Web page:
At least, if you commit to ten minutes a day, there’s that cushion that can catch you if you stumble. Sure, there might be one day where you don’t get to commit to the ten minutes (because life happens) – but you already have all the work you’ve done from those ten minutes in the days before.
Say you were working on a book. Those ten minutes every day could have gotten you 10 pages – but a once in a while? At best, maybe it got you five.
The first time I really understood the concept of momentum was in senior-year Physics in high school. A lot of years later was when I realized there’s momentum not just in moving things but in doing work.
Like a car that builds momentum and speeds up the more time passes, your productivity works the same way. You build momentum as you go along – and that keeps you even more productive. Productivity multiplies.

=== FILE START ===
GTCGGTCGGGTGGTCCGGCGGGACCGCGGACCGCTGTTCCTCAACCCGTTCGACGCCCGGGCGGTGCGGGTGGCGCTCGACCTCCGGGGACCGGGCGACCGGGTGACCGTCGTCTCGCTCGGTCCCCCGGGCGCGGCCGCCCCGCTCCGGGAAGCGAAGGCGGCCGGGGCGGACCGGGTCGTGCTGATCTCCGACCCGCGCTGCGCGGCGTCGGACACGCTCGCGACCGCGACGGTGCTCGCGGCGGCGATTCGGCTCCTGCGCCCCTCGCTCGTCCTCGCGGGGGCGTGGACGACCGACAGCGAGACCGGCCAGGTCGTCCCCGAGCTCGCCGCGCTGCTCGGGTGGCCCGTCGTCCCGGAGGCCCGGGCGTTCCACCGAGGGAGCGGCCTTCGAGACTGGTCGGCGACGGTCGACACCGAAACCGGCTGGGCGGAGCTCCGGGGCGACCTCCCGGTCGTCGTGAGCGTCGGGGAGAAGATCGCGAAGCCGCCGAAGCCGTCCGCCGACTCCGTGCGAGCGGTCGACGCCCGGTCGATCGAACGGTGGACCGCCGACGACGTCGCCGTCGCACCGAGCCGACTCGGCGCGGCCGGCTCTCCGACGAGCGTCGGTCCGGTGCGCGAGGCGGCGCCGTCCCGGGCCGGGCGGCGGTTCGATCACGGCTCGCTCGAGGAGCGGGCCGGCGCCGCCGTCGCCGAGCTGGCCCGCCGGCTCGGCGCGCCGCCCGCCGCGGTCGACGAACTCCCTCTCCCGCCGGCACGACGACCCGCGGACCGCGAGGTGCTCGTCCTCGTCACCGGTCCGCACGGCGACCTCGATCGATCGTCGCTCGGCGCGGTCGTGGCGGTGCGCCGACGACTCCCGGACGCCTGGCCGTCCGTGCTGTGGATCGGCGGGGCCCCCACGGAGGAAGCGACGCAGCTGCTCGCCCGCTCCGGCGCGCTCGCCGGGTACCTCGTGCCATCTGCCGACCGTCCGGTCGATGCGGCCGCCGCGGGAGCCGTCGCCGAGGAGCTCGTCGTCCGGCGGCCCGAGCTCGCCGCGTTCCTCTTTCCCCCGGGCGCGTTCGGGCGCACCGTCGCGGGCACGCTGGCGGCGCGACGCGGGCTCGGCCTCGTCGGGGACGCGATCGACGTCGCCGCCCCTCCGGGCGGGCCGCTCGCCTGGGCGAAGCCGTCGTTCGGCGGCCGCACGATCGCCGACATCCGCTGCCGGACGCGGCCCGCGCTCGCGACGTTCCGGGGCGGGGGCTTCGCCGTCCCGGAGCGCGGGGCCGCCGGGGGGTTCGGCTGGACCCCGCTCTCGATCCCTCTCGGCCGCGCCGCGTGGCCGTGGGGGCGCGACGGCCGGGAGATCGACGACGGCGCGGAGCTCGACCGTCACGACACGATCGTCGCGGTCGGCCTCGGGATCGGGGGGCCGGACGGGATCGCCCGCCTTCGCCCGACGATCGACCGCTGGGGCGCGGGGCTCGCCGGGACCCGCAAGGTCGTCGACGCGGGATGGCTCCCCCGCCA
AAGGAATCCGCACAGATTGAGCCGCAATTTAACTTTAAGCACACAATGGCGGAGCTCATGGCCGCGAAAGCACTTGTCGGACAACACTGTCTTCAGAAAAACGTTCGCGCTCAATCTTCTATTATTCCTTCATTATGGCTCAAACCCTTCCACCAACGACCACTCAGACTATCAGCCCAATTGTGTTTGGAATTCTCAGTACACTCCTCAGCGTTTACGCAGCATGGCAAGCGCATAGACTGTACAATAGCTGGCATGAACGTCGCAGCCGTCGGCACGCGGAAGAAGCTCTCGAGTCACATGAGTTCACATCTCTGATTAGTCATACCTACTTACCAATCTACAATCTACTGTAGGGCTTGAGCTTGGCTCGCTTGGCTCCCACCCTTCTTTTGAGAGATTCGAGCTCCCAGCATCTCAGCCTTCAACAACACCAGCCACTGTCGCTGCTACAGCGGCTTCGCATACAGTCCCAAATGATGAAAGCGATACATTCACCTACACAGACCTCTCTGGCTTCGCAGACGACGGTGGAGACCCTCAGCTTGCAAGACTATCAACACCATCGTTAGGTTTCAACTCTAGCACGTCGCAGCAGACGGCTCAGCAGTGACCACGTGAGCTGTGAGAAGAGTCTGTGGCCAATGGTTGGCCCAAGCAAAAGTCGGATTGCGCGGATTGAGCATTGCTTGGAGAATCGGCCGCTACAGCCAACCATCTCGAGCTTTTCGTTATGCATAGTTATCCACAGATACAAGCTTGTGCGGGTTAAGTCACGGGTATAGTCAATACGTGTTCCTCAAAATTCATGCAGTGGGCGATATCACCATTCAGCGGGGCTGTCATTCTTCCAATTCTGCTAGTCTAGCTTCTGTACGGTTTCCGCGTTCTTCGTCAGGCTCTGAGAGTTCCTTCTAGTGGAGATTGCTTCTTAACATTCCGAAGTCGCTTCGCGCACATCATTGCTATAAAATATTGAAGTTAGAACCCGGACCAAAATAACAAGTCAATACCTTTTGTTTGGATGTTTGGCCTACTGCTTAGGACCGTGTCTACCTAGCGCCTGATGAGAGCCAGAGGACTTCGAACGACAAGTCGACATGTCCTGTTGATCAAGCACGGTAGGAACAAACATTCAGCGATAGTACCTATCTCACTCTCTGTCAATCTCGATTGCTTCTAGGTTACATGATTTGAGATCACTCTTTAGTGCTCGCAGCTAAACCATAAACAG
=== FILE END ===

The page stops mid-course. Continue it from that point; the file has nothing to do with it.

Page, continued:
In case you’re doubting how this works, just think back to the last time you had a big task to do. How did you feel when you were almost at the end? Chances are you said: “I’m so close, I should just finish.”
Somehow that’s working from momentum too. You realize how close you are to wrapping up that project (or, as I apply it here, this blog post) that you can’t help but power through the end.
And when you commit to ten minutes a day, you’ll see how much closer and closer you get to the finish line. And that motivates you. That keeps you productive.
Compare it to other things like sports or art. The best athletes and artists didn’t get as great as they are because they trained or practiced every once in a while. They became the best because they trained and practiced every day.
Related: You’re a Creative. No, Really.